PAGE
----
Yesterday was another day touring. We went to Gugulethu, which is a township (townships, under Apartheid, were where the black and colored population lived, if they had jobs inside the city, otherwise they were not allowed to live in the cities at all). We went with Mzwai, who showed us around again.

He took us to Fezeka high school, where he is a teacher. There were bars on all the windows to prevent theft of the computers and other school equipment. We went to the school library, which had so few books. I think of the libraries of the schools my children went to, and even the elementary school libraries had five or six times the number of books this high school library had. There were no computers in the library.

We then went to Phandulwazi high school, which was much newer looking than Fezeka, as it was built in 2005. There we had a surprise—the entire school had gathered for an ethnic celebration of heritage. Monday is Heritage Day in South Africa, and is a holiday. So the students and staff were dressed in traditional garb and the students put on acts and skits and dancing and music of their heritages. It was beautiful, and amazing to see. We were blown away by the dancing and drumming and xylophone playing—they were probably not xylophones, probably called by a different name but they were similar instruments. The skits and acts went over our heads, as they were conducted in languages other than English.

When we arrived, we were taken into the hall where the event was already underway. We were taken into the large room, about the size of a small gymnasium, where several hundred students were gathered in a semi-circle to watch the dancing that was already taking place. We were ushered to a table behind the dancers—where the dais would have been. Center stage, in other words. Right behind the performers. During the event, one of the school staff hustled over and offered us tea, and brought it and served it to us. Sweet, but kind of embarrassing, as no one else was having tea and we were already quite prominent in our placement and the fact that we were, I think, the only white people in the room. I leaned over at one point and asked Mzwai what the students were making of this, did they think we were just crazy white people or what? Mzwai roared with laughter, and said that no, this kind of thing would never have been heard of when he was in school, but that “it has been 18 years (since Apartheid ended) and they are quite used to visitors.” For their part, the students were paying the most attention to the main parts of the program and not to us, so I felt able to relax and enjoy. Still, I like to blend in a little better than that, normally.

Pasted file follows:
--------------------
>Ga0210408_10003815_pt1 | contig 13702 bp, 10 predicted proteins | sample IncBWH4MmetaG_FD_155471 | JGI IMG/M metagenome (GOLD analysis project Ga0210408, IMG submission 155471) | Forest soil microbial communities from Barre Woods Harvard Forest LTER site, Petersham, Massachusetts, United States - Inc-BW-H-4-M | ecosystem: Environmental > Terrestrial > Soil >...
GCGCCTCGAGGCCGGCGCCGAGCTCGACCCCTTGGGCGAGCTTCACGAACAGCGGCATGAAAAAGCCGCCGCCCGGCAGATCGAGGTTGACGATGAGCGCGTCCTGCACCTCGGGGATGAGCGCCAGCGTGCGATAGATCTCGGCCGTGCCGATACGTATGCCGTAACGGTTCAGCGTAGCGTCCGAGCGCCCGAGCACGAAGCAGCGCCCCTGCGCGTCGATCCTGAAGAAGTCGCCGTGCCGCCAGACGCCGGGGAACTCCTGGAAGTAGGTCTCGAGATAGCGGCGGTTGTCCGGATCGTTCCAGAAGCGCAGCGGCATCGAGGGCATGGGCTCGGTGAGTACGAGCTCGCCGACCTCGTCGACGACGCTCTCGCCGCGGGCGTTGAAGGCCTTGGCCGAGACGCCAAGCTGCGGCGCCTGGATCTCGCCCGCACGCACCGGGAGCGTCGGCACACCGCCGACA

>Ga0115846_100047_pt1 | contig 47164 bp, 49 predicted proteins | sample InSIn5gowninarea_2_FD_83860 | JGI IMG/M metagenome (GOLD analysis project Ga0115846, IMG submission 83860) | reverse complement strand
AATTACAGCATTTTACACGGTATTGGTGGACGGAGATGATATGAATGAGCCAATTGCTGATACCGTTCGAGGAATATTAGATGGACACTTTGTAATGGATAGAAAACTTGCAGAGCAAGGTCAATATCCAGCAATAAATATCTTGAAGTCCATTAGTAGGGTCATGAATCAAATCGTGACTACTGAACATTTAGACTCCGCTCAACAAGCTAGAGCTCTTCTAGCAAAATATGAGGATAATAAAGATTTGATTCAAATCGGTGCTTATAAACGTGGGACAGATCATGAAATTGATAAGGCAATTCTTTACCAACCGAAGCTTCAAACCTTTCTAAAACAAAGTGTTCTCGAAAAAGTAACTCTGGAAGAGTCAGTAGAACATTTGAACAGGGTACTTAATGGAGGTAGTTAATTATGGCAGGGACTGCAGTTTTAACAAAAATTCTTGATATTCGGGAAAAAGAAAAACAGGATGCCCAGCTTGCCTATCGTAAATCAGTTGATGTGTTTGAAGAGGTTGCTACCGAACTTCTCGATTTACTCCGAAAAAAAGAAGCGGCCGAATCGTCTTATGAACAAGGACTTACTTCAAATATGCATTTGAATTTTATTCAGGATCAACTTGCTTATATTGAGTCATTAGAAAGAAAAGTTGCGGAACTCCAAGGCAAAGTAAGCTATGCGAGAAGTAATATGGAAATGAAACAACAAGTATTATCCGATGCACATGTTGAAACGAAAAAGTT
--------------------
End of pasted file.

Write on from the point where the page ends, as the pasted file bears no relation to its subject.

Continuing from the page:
Lastly, we went Khayelitsha, another huge township, to tour Baphumelele (means “progress”) Respite Care and Children’s Home, for orphans and vulnerable children. This home started with one woman, Rosie, who noticed children wandering the streets during the day with no one to care for them. She approached the parents and offered to care for the children during the day. Like a day care center, although they call it a crèche here. This was in 1989. As time went on, children were placed with her by the South African equivalent to Children’s Protective Services. Soon she had 65 children that she was caring for full-time. This in a tiny house, with shacks all around. Over the years, Rosie has gotten help and there is now an entire complex of buildings, housing 230 children full-time. They live in small groups, maybe eight or ten to a house, with a care worker who cooks for them, has them do their homework, keeps order and generally acts as a parent. On staff are social workers and health care workers who help keep the children healthy. There are staffs to work on reconciliation efforts, either to attempt to place the children back with their own family, if possible, or in foster care situations. But many of the foster care children wind up coming back to the home, if their foster care situation does not work out. We got to tour the facility and meet staff members and see some of the children. We even got to meet Rosie, who remembered Robin from past visits.

The townships are hard places to see. In some cases, the buildings make Blikkies look like palaces. Shacks constructed of small pieces of corrugated metal, in patchwork fashion, held together by what method I do not know. Roofs are the same way. And so tiny, maybe ten by fifteen feet? The really large and spacious ones are maybe twenty by twenty. And so tightly packed. The density of population is staggering. The roads are narrow and people step out from the sidewalk at random intervals, heedless of oncoming traffic. There are few robots (traffic lights to us Americans) and many intersections are every man for himself.

Exhausted, we got home and fell into bed, where I stayed, sleeping hard, for the next 14 hours.

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